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  • Publication Name: Ada Evening News
  • Location: Ada, Oklahoma
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  • Years Available: 1904 - 1978
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View Sample Pages : Ada Evening News, January 28, 1905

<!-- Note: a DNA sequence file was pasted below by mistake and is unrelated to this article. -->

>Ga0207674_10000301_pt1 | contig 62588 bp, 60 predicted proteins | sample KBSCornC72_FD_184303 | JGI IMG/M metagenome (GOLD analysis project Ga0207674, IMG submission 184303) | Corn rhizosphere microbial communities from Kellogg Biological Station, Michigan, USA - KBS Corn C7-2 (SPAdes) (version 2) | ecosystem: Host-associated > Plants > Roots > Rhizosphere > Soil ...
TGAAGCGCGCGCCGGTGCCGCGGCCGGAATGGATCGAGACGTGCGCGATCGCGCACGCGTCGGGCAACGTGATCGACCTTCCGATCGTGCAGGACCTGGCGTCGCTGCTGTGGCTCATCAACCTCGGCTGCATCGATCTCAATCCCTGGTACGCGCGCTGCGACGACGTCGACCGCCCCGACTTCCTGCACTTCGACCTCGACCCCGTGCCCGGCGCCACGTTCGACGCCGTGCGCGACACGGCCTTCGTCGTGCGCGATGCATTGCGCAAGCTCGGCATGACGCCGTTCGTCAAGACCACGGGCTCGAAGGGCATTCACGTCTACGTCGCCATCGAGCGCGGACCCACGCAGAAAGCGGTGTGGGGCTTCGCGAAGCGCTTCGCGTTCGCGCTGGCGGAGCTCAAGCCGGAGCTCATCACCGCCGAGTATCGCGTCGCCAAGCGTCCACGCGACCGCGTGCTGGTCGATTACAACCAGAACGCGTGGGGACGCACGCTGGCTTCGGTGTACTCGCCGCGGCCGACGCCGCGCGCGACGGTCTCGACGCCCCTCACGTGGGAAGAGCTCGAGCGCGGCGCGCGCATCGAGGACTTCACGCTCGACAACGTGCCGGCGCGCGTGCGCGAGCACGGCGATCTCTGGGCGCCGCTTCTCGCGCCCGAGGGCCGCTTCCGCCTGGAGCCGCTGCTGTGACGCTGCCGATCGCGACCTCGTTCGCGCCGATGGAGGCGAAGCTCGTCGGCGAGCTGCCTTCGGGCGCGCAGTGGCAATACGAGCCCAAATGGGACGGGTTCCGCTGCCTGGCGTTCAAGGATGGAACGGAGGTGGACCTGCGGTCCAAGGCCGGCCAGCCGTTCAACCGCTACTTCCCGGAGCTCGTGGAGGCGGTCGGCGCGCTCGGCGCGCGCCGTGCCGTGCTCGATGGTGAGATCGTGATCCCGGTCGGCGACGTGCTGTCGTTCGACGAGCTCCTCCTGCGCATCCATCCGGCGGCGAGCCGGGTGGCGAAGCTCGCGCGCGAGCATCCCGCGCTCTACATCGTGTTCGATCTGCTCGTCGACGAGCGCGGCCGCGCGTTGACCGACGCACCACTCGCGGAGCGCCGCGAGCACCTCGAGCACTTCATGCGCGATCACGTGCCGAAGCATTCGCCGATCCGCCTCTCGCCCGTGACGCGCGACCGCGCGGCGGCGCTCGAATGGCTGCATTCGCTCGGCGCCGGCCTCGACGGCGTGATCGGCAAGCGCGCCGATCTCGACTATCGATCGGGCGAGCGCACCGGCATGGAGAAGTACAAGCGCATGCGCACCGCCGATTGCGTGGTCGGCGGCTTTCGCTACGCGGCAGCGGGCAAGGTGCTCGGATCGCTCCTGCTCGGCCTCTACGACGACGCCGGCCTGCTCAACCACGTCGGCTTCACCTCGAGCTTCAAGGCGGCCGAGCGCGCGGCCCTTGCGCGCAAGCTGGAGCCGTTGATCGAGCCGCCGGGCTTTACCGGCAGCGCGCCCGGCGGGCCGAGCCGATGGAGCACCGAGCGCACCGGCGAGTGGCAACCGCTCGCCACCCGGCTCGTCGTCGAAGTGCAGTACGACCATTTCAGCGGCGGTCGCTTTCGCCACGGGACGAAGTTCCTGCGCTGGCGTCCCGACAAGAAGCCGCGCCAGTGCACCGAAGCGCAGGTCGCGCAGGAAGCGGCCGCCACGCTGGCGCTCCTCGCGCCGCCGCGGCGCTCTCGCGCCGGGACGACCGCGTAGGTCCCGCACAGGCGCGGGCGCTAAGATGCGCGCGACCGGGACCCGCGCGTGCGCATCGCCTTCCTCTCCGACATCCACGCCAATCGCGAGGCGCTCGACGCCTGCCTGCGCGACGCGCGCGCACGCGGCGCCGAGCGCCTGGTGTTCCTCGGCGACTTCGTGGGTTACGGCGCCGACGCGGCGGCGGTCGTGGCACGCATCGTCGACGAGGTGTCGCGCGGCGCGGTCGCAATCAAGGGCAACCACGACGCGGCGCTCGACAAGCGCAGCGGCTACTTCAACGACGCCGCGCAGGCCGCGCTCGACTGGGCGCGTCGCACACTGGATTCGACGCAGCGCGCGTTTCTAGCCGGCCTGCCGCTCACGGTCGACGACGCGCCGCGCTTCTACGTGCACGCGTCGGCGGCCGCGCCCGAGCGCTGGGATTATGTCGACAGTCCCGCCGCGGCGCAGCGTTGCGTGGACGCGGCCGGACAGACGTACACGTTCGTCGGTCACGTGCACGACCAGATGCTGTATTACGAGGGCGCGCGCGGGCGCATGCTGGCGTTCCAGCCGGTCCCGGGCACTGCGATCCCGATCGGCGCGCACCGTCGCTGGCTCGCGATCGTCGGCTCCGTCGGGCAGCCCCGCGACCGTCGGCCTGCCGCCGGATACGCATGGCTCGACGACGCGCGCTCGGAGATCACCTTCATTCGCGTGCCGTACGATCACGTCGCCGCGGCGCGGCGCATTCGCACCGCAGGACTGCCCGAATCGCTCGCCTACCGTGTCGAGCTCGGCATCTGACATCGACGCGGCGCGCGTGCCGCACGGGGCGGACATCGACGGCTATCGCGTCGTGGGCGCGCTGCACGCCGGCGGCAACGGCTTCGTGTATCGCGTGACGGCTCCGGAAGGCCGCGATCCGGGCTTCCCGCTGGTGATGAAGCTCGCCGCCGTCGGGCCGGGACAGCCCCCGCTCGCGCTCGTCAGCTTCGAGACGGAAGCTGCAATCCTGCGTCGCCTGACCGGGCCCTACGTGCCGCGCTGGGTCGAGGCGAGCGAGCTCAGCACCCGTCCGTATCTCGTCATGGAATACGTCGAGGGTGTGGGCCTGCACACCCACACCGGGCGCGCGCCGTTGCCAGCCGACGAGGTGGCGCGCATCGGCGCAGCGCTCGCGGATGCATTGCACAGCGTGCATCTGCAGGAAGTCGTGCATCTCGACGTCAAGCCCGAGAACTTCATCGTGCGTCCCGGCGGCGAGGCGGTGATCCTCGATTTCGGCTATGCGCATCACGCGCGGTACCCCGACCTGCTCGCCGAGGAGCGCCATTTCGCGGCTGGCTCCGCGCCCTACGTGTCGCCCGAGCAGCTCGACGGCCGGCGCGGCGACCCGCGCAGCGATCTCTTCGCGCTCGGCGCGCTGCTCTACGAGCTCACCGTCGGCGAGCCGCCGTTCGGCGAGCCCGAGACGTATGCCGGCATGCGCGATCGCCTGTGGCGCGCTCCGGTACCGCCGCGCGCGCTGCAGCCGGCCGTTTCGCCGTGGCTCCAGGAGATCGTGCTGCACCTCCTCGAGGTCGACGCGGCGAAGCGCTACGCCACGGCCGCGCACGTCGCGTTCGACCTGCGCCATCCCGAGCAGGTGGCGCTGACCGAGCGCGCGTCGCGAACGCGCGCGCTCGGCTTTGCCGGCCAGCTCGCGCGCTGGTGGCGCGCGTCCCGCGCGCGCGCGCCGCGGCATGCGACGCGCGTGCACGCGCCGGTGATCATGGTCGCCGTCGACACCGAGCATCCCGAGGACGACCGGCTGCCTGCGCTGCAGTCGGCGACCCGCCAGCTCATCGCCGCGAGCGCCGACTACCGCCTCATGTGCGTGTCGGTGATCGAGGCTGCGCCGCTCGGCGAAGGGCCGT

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Ada Evening News (Newspaper) - January 28, 1905, Ada, Oklahoma I I HF I . NEWN ».I V KS IHE NEWS VMI I LF I I > MW * THE ADA EVENING NEWS. THK NEWS BRU V TORRI* AT l'*c PEB WEEKDEVOTED TO MAKING ADA A LARGER AND MORE PROGRESSIVE CITY VOLUME IADA, INDIAN TERRITORY, SATURDAY EVENING, JAN. 28. 1905. NUMBER 274 'watch FOR > SPECIAL SALE Beginning' D N E S D A Y, FEB. 1st. BIG MEETING OF THE GOOD HOADS ASSOCIATION oa/s p/mtf sperms//- fit Model Bakery.... F'veryfhing good to eat always on hand at # the Model Ii ak cry Bread. Cake*, Pie*, Cookies, Candies Etc. "'a‘O him «up|Mi*]tf the postoffice. J. A. ISL!NOER, Prop. phone 124. SENATE WILL VOTE ON STATEHOOD FEDRUARY 4 Washington. Jan. ‘is.—A canals of the republican and demo* enatic senators Friday revealed that the conference yesterday afternoon and evening, on the statehood bill, practically ended in an agreement to vote on the statehood bill saturday, Feb 4. The agreement also provides for I the order of voting upon the amendments, and it is understood that the Foraker amendment is a to be adopted, thus eliminating Vrizjnaand New Mexico. I his Agreement is a decisive victorv for those in favor of -tate hood for Oklahoma and the Indian Territory aud makes the rhance-for these territories very bright. It hvs been conceded all along that the senate will pass the bill if a vote is taken. Should a vote be taken February 4, as now seems quite probable, the success ^of the bill is almost certain as there is a month remaining before adjournment, in which the bill may be considered in conference, the conference action ratified by the two houses and the bill sent to the president for bis signature. T It is generally understood that Chairman Hamilton of the house committee on territories, for whom the house bill was named, will concur in the Foraker amend* f ment. “oldest re in irk Verdct for the Druggist. Vinita, I. T., Jan. 28.—A case that has attracted much attention was decided by a judge in Judge Ltwrence’s Court at this place Wednesday night. A. S. Rig* {ins had a sick child some time go and he had a prescription filled at the drug store of C L Lane in Chelsea The child died. Riggins brought suit for $5,0'>0 damage in the Un ted States Court. It was shown to the jury that the child had been exposed to a sweltering sun and that sunstroke might have caused its death. The jury returned a verdict in favor of the druggist Territory News Notes. Chickasha wi I soon have orc of the finest churches in the territory The Methodists will erect a $15,OOO edifice, and work will begin a** soon as the weal ho per mils. The city council of Mill!'reek has granted a twenty year fran-chi-e to tile Sulphur Telephone Co. Tim exchange i** expected to be in ope rut ion within ninety days. One drgree below zero was register' d at Muskogee VVedne*-day, which cauked the inhabitant” to rise and “ I bis is the coldest weather ever experienced in tin- section of the territory.” The Farmers' Trading Company. of Broken Row, has been incorporated with a capital of $25,00**. The company will deal in general merchandise and real estate Business men of South McAlester have petitioned the city council t > enact an ordinance creating an “improvement district” in tile business section ot the city. The movement of the the business men is an effort to shive the street paving and side walk problems in the business part of the town Indian policemen are removing white intruders from the lands of Indians in the vicinity of Durant During recent raids of deputy marshals ut Hailey Ville and Hartshorne six gallons of whisky and ninety gallons of Choctaw beer were seized and destioyed. Ten men were arrested at Haileyville for gambling. Two merchants at Milburn re fused tx) pay the tribal tax and the collectors closed their stores. Later the merchants reconsidered the matter and paid the tax and re opened for business. Delegates from many towns in the Indian Territory mended the Territorial Good Roads Association which met at Muskogee, the 26th 4nd 27th inst. The instance of the association was the meeting of the M. K & T. good roads special train which is making an itinery through tne west and southwest under the auspices of the National Good Roads Associati in of America Composing the parties o' this special train were Col. Moore, president of National Association, Dr. Goit, a road building exoert of Kansas City, Hon. T. P. Rixey, Hon- Sam Houston, state highway commissioner of the state of Ohio, Geo. Morton, G. Pl & T. A. and Mr. (irossclo*e, G. F. A. of ihe Katy Railway system. The Association wTas a great success. The meetings were very instructive, and the enthusiasm among the partici pants indicate that this initial good road movement in the terri tory wdl t»e frought wi'h great and lasting good results. The offi *ers of the Territorial Good Roads Association are:    C. N- Haskell, Muskogee, president; J. B. Morrow, Checotah, first vice pres dent, T. W. Hunter, Boswell, second vice president; T. W Gulick, secretary; Otis Weaver, Ada, assi-taut secretary; J. I). Dabbs, Muskogee, treasurer. The committee on re* id ut ions passed the following: “Resolved, Fhat we earnestly protest against the passage ot what is kno vn as the Stewart hill, believing that its provisions, as a whole, are harmful and in jillions, and it is the calm and undivided judgment of this convention that the enactment of said bill into law would be harmful indeed by engendering strife and contention, with no adequate court of appeal. In a word, it is un-American.'” The Association was entertained Friday night by I he Cham l>er of Commerce in their elegant quarters with a smoker, which was enjoyed very much. The special train bearing the party left at IO o'clock for Gainesville, Texas. Acouted OIA ter Acquitted . Tishomingo, I T. Jan. 28.— Smie parties here who had been arrested charged with violation of the ordinances, re tai hated by swearing out warrants before the United States Commissioner for Marshall Miller and his deputy alleging an assault by the officers. Upon a hearing the officers were acquitted. CHITWOOD I THE TAILOR, FOR UP-TO-DATE CLOTHING, NEXT TO POSTOFFICE. "vr * * rn PAUL W. ALLEN, Livery Stable. NEW HORSES    N EVV BUI Mi I ES Travel well.    Look    well. Satisfactory Service Guaranteed. Allen Livery Barn ------------ ----- -AS.--- J* * rn j Verdiot of Manslaughter. Ardmore, I. T., Jan. 28—After a two days" deliberation in the case of Mark Lowrey, charged with killing VV rn. Franklin near Wheeler, a jury in the United States Court returned a verdict of manslaughter. The jury recommended to the Court that the lowest penalty he place! Cigarettes Killed Thomas. Lawton, O. T.# Jan 27.—J. C. Thomas, a well known race horse man of Southwest Oklahoma, died Wednesday. His death was cauked by persistent cigarette smoking. He was so addicted to the habit that he could not walk further than a block without stopping to get h's breath. Methodist Church. a. rn. Services Sunday at ll and 7:80 p. rn. by pastor. Sunday school at IO a rn., Jr. League 2:30 p. m., Sr League 3:3»> p. rn Kver\ boily cordially invited. Old papers at this office cheap. f— WEATHER FORECAST. Indian Territory: Tonight and Sunday, snow flurr'e** colder Sunday, and in west portion tonight. Temperature. The big thermometer in front of the News office registered today as follows: At 8 a. rn..    .    42 At 3 p. rn.. ..... 42 coca WOULD YOU TAKE I $1,000,000 * Le FOR YOUR EYES? Don’t neglect them or wear floor glasses. J. WARREN, the Optician, Will Fit You Right. EYES * TESTED ^ FREE J I “OIL TO BURN." J There is none bet* to give you the And why not burn Eupion? ter. Awk von** merchant ErUPION OIL. FOR SALE BY- R. S. TOBIN, JONE> A MEADERS. LITTLE BROS., W. J. HAUGH, REED JOHNSTON AND M. L. POW ERS J* ** J* W. T. MARTIN, Agent Waters Pierce Oil Company + + RUSSIANS REPULSE JAPS IN TWO ENGAGEMENTS I WHITE goods; I ——SALE ------| Begining Monday and continuing ^ 4; for three days we will put on sale our •F entire line of white goods, embracing I table linen, napkins, towels, ladies ■S. skirts, underwear gowns, laces and $ embroideries. These goods must be i moved out to make room for our large ♦ line of spring goods and we have put T the price on them that will make them ^ go. Here are a few of the prices: Harry Merson, a nephew of Mrs. S. I. Tobias, recently arrived in this country from Russia. Mr. Merson has been a printer for twenty years and is a workman of more than ordinary ability, drawing an $80 month salary, which he threw up in order to escape the tyrant of the Czar, Nicholas. He is now in Konawa and will arrive in Ada soiqe time next week St. Petersburg, Jan. 28.—(wen. Kuropatkin, under date of Jan. 25, telegraphed as follows to Emperor Nicholas: “The advance has commenced of our right flank against the enemy. We have occupied Khailatosa and Kheigoutaya ” Gen Kuropatkin adds: No details have been received of the losses at Khailatosa an 1 Kheigoutaya, which are seven versts southwest of San De Pas. We occupied Khailatosa without forcing, the Japanese being bay oneted. Kheikoutaya was bravely defended, but we finally occupied it at IO o’clock at night. Our cavalry pursued two regiments of Japanese dragoons, which fled southward. On our left flank a detach ment repulsed the Japanese and occupied a defile between Kh in diesan and Expansan. Another detachment sent against the enemy’s flank near Hind kercheng forced the Japanese to retire, and captured 200 cattle, Supplementing the forepoii^ Counterpanes. A fine regular $3.00 seller, in this sale only    ....... Regular $1.50 sellers, this dji sale only ........... Regular $1 25 sellers, this sale only ... ............... 90c the Genera] says: “From later reports it appears that in capturing these tuitions we made prisoners of IOO Japa nese. W’e also occupied the villages of Weheitaifcse, on the Hun river, losing fifty men. “On Jan. 26 our troops continued the offensive against San De Pas. The Japanese attacked our position near the village from the southeast, hut were repulsed. Our cavalry participated in ma neuvering against the left flank and attacked the Japanese in the rear. Our force then attacked San De Pas and at 7 p. m., after a desperate fight, with the assistance of sappers, were surmounted the strong intrenchments and occupied the large village. “The same day our troops oc copied the enemy's intrechments at Shakhe and repulsed the Japa nese attempts to retake them.” lOoO yards of embroidery at W. A. Alexander’s. Regular orice 5 to 25 cents per yard. I his sale 6 cents pee yard. 974    49*U Dresser Scarfs. A handsome Dresser Scarf, jr 75c seller, this sale only....... ftresses Scarf, a 35c seller, J*-this sale only....................... *** Underskirts. One lot of Lidies' Underskirts, 75c sellers, this sale only 4ac Towels. Genuine Linen Towels, 75c sellers, this sale only An elegant towel, 35c seller, this sale only................. 50c 22c Hucking towels, 40c sellers, this *ale only Hocking towel*. 12ic >ell-ers, this sale only Same towels, 10c sellers, this sale, only ............ 27c 8ic lie Table Linen. Genuine Linen. 72 inches wide, $1.50 seller, this sale Genuine Linen, 72 inches wide, $1.25 seller, this sale 66 Inch table linen, 75c seller, this sale  ........... 66 Inch table linen, boc seller, this sale...................... $1.10 90c 00c 45c Napkins. One lot linen Napkins, $1.00 libellers, this sale................ One lot linen Napkins, 65c sellers, this sale ................ We have several patterns in bolts that will be sold at a greater reduced figure. Now is the time to lay in your white goods for the summer. You can get them at half the price what they will cost you later on. and if this is an inducement for you, you will be at our bargain counters early Monday morning. During these three days we will also have on sale other items all over the house. Reed & Harrison. I J t i + 4* i ;